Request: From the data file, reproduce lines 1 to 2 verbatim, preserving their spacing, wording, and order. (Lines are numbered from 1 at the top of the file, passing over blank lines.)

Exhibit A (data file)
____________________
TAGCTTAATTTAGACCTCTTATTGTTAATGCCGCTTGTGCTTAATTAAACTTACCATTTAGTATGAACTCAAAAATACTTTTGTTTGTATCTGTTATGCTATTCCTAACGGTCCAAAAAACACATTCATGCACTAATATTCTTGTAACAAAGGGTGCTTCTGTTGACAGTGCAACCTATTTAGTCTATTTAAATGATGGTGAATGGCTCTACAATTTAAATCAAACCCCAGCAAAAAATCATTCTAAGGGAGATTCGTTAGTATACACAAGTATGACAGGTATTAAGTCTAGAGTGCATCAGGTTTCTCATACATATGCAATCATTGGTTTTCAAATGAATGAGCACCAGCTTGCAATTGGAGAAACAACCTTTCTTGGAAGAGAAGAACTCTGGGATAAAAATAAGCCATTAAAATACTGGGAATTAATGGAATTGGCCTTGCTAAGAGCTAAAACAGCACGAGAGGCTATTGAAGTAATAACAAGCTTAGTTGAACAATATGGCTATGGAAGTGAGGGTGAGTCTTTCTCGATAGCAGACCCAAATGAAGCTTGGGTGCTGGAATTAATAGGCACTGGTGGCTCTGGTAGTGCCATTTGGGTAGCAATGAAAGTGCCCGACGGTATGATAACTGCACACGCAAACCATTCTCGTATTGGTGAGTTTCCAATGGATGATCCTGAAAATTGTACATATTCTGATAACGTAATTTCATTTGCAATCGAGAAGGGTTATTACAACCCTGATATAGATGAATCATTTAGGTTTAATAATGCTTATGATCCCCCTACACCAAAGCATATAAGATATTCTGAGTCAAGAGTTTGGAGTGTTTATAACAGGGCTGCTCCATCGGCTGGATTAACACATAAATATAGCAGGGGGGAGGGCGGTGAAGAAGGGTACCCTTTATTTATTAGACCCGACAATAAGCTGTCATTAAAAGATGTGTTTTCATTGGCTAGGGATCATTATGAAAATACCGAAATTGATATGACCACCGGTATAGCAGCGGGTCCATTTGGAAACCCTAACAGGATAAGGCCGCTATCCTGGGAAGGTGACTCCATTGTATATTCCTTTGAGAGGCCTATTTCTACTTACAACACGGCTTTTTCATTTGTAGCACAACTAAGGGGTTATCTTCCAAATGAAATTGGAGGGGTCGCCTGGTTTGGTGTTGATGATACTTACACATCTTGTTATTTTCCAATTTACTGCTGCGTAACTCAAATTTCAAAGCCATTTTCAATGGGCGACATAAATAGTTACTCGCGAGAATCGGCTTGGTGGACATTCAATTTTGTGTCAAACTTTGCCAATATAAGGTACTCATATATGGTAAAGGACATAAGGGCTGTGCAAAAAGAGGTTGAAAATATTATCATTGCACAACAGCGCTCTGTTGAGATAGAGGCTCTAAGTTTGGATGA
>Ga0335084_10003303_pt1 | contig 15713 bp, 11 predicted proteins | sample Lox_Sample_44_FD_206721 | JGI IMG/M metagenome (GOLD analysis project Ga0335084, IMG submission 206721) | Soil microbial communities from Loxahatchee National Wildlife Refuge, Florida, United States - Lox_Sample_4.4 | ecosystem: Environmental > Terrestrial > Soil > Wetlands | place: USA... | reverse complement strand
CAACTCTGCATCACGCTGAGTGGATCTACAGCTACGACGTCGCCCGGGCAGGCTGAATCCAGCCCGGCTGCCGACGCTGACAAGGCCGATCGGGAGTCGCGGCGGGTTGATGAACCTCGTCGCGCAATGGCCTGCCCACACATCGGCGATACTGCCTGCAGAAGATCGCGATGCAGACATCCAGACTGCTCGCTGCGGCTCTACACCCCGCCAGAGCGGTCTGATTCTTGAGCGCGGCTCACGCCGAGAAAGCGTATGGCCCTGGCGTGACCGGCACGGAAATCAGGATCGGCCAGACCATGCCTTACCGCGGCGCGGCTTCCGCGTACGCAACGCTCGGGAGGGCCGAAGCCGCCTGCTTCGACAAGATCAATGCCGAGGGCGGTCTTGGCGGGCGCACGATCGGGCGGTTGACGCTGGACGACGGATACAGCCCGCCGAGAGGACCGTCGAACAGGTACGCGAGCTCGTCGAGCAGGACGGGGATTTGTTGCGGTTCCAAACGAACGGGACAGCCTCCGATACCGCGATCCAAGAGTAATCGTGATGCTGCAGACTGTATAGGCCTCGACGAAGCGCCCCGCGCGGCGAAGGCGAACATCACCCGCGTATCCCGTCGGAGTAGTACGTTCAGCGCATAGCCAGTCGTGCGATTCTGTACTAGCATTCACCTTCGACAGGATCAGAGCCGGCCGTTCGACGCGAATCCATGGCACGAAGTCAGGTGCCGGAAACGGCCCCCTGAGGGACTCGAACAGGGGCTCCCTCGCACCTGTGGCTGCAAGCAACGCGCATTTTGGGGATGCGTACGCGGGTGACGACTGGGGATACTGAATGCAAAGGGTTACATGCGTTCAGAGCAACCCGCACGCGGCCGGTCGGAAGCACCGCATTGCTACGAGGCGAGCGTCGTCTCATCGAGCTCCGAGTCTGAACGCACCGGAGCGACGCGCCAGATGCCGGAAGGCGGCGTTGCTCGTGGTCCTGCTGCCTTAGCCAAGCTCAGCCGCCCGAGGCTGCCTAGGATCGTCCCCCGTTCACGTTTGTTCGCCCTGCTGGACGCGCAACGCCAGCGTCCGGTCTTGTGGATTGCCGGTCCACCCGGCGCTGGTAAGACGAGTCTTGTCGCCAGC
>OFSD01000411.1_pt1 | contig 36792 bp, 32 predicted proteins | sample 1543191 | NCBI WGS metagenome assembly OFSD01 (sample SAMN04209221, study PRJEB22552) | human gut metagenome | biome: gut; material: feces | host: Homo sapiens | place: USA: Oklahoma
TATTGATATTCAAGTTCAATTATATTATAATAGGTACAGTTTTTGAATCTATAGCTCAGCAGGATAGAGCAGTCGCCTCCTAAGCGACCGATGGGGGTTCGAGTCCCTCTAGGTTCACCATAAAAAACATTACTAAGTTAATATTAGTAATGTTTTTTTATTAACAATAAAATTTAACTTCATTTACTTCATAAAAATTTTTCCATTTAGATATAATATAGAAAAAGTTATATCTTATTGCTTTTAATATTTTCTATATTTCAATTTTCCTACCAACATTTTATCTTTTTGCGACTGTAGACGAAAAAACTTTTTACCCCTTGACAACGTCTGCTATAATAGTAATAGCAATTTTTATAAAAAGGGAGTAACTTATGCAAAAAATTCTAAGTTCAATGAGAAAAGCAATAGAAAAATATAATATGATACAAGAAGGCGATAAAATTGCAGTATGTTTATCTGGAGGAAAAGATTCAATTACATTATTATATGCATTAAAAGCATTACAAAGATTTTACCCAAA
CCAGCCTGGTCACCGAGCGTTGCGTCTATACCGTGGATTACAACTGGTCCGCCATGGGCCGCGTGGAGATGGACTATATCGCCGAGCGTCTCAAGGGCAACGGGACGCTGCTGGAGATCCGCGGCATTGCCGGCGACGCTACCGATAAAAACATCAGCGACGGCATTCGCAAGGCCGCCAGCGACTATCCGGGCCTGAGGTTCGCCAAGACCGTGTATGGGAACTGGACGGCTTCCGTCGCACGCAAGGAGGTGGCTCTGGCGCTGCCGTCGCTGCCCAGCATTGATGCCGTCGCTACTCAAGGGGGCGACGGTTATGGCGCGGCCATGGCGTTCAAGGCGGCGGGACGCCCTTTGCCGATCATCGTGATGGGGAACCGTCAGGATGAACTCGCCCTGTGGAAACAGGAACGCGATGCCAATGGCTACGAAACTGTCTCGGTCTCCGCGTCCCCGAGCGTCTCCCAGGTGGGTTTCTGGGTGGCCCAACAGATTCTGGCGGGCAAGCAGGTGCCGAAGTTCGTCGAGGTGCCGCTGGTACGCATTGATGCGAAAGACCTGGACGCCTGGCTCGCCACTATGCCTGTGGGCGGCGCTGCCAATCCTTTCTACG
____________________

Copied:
TAGCTTAATTTAGACCTCTTATTGTTAATGCCGCTTGTGCTTAATTAAACTTACCATTTAGTATGAACTCAAAAATACTTTTGTTTGTATCTGTTATGCTATTCCTAACGGTCCAAAAAACACATTCATGCACTAATATTCTTGTAACAAAGGGTGCTTCTGTTGACAGTGCAACCTATTTAGTCTATTTAAATGATGGTGAATGGCTCTACAATTTAAATCAAACCCCAGCAAAAAATCATTCTAAGGGAGATTCGTTAGTATACACAAGTATGACAGGTATTAAGTCTAGAGTGCATCAGGTTTCTCATACATATGCAATCATTGGTTTTCAAATGAATGAGCACCAGCTTGCAATTGGAGAAACAACCTTTCTTGGAAGAGAAGAACTCTGGGATAAAAATAAGCCATTAAAATACTGGGAATTAATGGAATTGGCCTTGCTAAGAGCTAAAACAGCACGAGAGGCTATTGAAGTAATAACAAGCTTAGTTGAACAATATGGCTATGGAAGTGAGGGTGAGTCTTTCTCGATAGCAGACCCAAATGAAGCTTGGGTGCTGGAATTAATAGGCACTGGTGGCTCTGGTAGTGCCATTTGGGTAGCAATGAAAGTGCCCGACGGTATGATAACTGCACACGCAAACCATTCTCGTATTGGTGAGTTTCCAATGGATGATCCTGAAAATTGTACATATTCTGATAACGTAATTTCATTTGCAATCGAGAAGGGTTATTACAACCCTGATATAGATGAATCATTTAGGTTTAATAATGCTTATGATCCCCCTACACCAAAGCATATAAGATATTCTGAGTCAAGAGTTTGGAGTGTTTATAACAGGGCTGCTCCATCGGCTGGATTAACACATAAATATAGCAGGGGGGAGGGCGGTGAAGAAGGGTACCCTTTATTTATTAGACCCGACAATAAGCTGTCATTAAAAGATGTGTTTTCATTGGCTAGGGATCATTATGAAAATACCGAAATTGATATGACCACCGGTATAGCAGCGGGTCCATTTGGAAACCCTAACAGGATAAGGCCGCTATCCTGGGAAGGTGACTCCATTGTATATTCCTTTGAGAGGCCTATTTCTACTTACAACACGGCTTTTTCATTTGTAGCACAACTAAGGGGTTATCTTCCAAATGAAATTGGAGGGGTCGCCTGGTTTGGTGTTGATGATACTTACACATCTTGTTATTTTCCAATTTACTGCTGCGTAACTCAAATTTCAAAGCCATTTTCAATGGGCGACATAAATAGTTACTCGCGAGAATCGGCTTGGTGGACATTCAATTTTGTGTCAAACTTTGCCAATATAAGGTACTCATATATGGTAAAGGACATAAGGGCTGTGCAAAAAGAGGTTGAAAATATTATCATTGCACAACAGCGCTCTGTTGAGATAGAGGCTCTAAGTTTGGATGA
>Ga0335084_10003303_pt1 | contig 15713 bp, 11 predicted proteins | sample Lox_Sample_44_FD_206721 | JGI IMG/M metagenome (GOLD analysis project Ga0335084, IMG submission 206721) | Soil microbial communities from Loxahatchee National Wildlife Refuge, Florida, United States - Lox_Sample_4.4 | ecosystem: Environmental > Terrestrial > Soil > Wetlands | place: USA... | reverse complement strand